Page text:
The blues of retired doctors

It’s 6 p.m. and Dr. Martin, 67, has finished his last consultation. He’s overwhelmed by a sense of emptiness. What will he do now? He goes home and thinks about his career, which is coming to an end today. He’s a retired doctor now.

a man in a surgical gown holding up a surgical light

More than a job, a passion

Spending one’s life caring for others is a vocation. Doctors know this all too well, as they open a new chapter in their lives after long studies and a career that all too often involves long days. When it comes to retirement, it’s never easy to turn the page. Especially in this profession, where 12% of Swiss still work after taking the plunge. A significant figure compared to other sectors. Passion is generally one of the driving forces behind these professionals. However, given the weight of responsibility, few doctors are able to continue their practice indefinitely. So how do they organize their day once they’ve stopped working? Do they make the most of their free time, or do they keep a foot in the profession by giving training courses, for example? Whatever the case – and whatever their choice – change is here to stay, and it’s important to adapt to it without underestimating the negative effects this new phase of life can have on their usual rhythm.

Avoid the blues

We know it from day-to-day experience: work takes up most of our time. Sometimes we even spend more time with our colleagues than with our own families. For practitioners, the situation is no different. Not only do they have to deal with the medical profession as a whole, but also with their patients, with whom they are in constant contact. Over and above the care they provide, doctors spend a great deal of time listening, explaining and talking. It’s a habit that can come as a shock to some if it’s suddenly stopped, leading to a loss of meaning. That’s why it’s advisable to find an activity or hobby to ease the transition. And above all, to ease the transition, start a few years before you retire. And above all, to ease the transition, start a few years before you retire. Favoring a group or team activity can help fill the void you feel and meet your need for human contact. We all know the benefits of sport for body and mind. A doctor wouldn’t disagree! So why not follow the prescription he has so often given?

Rediscovering meaning

Some doctors may feel a sense of uselessness when they retire. What, for example, should be done with all the knowledge they’ve acquired and now have to put to good use? When it’s time to take stock, it’s a good idea to appreciate how far you’ve come, and to put your expertise to new use. There are many ways of passing on knowledge, sharing experience and training new generations of carers. It is also possible for some retired doctors to get involved in the voluntary sector by offering their services, at home or elsewhere, to less privileged populations.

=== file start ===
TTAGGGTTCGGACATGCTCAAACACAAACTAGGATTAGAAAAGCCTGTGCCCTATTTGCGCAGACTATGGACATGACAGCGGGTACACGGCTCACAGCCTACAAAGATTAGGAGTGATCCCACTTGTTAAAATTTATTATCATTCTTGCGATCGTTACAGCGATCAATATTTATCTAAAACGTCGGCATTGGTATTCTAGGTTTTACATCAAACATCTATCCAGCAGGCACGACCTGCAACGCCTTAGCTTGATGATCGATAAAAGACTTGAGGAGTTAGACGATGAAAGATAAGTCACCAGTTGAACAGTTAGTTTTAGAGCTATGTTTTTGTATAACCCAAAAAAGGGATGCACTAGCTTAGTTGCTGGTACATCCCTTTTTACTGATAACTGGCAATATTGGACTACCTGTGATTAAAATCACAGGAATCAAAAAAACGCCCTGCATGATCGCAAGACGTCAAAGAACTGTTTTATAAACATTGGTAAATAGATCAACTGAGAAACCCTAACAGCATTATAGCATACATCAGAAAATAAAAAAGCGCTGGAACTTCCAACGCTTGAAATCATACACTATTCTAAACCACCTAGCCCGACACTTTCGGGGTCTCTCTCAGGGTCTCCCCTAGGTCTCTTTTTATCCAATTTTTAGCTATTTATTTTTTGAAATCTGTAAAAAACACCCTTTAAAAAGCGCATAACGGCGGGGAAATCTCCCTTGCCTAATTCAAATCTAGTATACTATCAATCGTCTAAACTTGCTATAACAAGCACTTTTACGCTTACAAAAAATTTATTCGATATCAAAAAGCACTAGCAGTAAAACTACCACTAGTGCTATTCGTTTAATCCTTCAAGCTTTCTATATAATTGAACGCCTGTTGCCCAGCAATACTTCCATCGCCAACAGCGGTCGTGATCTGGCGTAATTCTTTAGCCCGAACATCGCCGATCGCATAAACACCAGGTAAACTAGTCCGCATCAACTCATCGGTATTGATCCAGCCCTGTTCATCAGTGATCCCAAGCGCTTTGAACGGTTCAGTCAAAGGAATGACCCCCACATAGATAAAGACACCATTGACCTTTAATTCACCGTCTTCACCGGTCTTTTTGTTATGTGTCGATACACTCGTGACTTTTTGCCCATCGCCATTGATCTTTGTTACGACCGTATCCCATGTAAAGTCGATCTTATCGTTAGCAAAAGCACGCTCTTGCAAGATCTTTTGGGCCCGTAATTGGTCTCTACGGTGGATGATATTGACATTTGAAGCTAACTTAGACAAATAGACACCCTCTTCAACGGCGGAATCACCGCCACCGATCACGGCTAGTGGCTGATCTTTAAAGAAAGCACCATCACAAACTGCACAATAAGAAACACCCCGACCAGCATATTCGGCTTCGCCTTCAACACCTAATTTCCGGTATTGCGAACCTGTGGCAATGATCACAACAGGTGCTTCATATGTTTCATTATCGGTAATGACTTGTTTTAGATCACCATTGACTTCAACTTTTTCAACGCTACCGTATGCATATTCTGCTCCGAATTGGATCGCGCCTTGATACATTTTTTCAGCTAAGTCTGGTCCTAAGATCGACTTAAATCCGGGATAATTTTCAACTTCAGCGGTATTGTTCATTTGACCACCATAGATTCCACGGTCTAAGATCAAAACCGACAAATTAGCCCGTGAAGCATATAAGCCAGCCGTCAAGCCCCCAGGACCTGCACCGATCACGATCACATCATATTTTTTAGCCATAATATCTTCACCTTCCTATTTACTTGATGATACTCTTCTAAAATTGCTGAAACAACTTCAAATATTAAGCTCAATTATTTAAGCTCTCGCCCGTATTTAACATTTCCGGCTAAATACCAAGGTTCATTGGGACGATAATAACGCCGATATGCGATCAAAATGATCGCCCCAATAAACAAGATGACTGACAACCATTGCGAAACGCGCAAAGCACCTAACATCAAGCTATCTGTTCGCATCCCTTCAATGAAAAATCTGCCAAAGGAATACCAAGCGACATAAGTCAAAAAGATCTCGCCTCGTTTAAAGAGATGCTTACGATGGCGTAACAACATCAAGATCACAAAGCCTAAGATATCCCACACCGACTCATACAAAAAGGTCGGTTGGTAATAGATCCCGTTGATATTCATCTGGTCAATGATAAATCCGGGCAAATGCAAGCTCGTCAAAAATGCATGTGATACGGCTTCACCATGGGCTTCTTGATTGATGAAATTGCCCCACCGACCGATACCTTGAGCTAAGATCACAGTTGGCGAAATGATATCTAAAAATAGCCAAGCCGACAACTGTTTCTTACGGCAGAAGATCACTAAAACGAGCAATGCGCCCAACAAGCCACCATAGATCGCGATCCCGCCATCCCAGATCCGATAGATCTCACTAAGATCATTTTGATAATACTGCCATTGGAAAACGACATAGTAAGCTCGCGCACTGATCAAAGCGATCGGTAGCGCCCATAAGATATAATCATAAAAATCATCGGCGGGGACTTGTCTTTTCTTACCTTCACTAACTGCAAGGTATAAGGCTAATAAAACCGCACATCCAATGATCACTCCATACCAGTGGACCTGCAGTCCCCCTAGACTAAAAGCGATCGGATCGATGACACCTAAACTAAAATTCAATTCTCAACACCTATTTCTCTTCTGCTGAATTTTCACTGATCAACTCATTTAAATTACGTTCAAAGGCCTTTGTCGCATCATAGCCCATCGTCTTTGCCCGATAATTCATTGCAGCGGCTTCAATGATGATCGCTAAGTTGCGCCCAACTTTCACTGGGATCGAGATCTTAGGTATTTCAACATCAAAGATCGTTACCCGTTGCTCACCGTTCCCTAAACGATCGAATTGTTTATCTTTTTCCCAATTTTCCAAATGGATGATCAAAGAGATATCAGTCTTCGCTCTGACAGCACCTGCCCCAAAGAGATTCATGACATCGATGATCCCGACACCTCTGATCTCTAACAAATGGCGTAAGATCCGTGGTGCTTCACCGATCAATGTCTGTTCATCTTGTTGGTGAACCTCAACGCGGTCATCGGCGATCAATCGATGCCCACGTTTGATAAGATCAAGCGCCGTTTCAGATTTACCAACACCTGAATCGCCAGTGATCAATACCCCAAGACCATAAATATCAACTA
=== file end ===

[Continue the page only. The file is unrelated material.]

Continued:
Surround yourself with people

Being surrounded by loved ones or a group of doctors who are going through the same transition can also be a useful way of accompanying this particular moment. Sharing and exchange are always beneficial. They make it easier to look to the future. In this context, it’s also perfectly normal to feel complex emotions. This phenomenon affects all professions, but there are many opportunities to overcome them. With a little patience, you can also build a new balance while discovering new sources of satisfaction.

man wearing medical mask and robe

Thinking of the next generation

While it can be painful for a doctor to leave behind his former life, his colleagues and his patients, the retirement phase can be passed more easily if prepared in advance. Thinking about taking over your practice, for example, is a process that should be launched several years before you leave office. This will not only ensure a smooth handover for you, but also for your patients, who will gradually be passed on to your successor. This is all the more important in view of the current shortage in the medical professions. And this shortage is set to get worse. This makes it more difficult to hand over a practice. This issue, which affects future retired doctors, also opens up a wider question for our society, to which we need to find answers. We’re talking here about the problems of training, the selectivity of studies, the working conditions so particular to the branch and above all the lack of attractiveness of peripheral regions compared to urban centers.

And let’s not forget the finances…

Preparing for retirement also means putting in place the financial solutions needed to ensure a comfortable lifestyle and the development of projects. In this respect, doctors can rely on their advisors or asset managers, who have the necessary skills to understand their needs, however complex they may be. The latter’s expertise can also help them define objectives and structure their assets accordingly. In this respect, the profession of one is not unlike that of the other. . Analyzing a problem, making a diagnosis and proposing solutions: aren’t these the three stages that punctuate the reflections of doctors and managers alike? Don’t they both need to put strategies in place and follow up to ensure our well-being and keep our worries at bay?

Health, like financial health, inevitably touches on the register of emotions. In both cases, it’s vital to feel supported. Indeed, in their respective fields, bankers and doctors are pillars. So, when one can support the other through certain stages of life, it would be a shame not to seek their support. Especially when it comes to retirement, a time when it’s vital to be in full possession of one’s means. To avoid the blues, of course, but also to make a fresh start.

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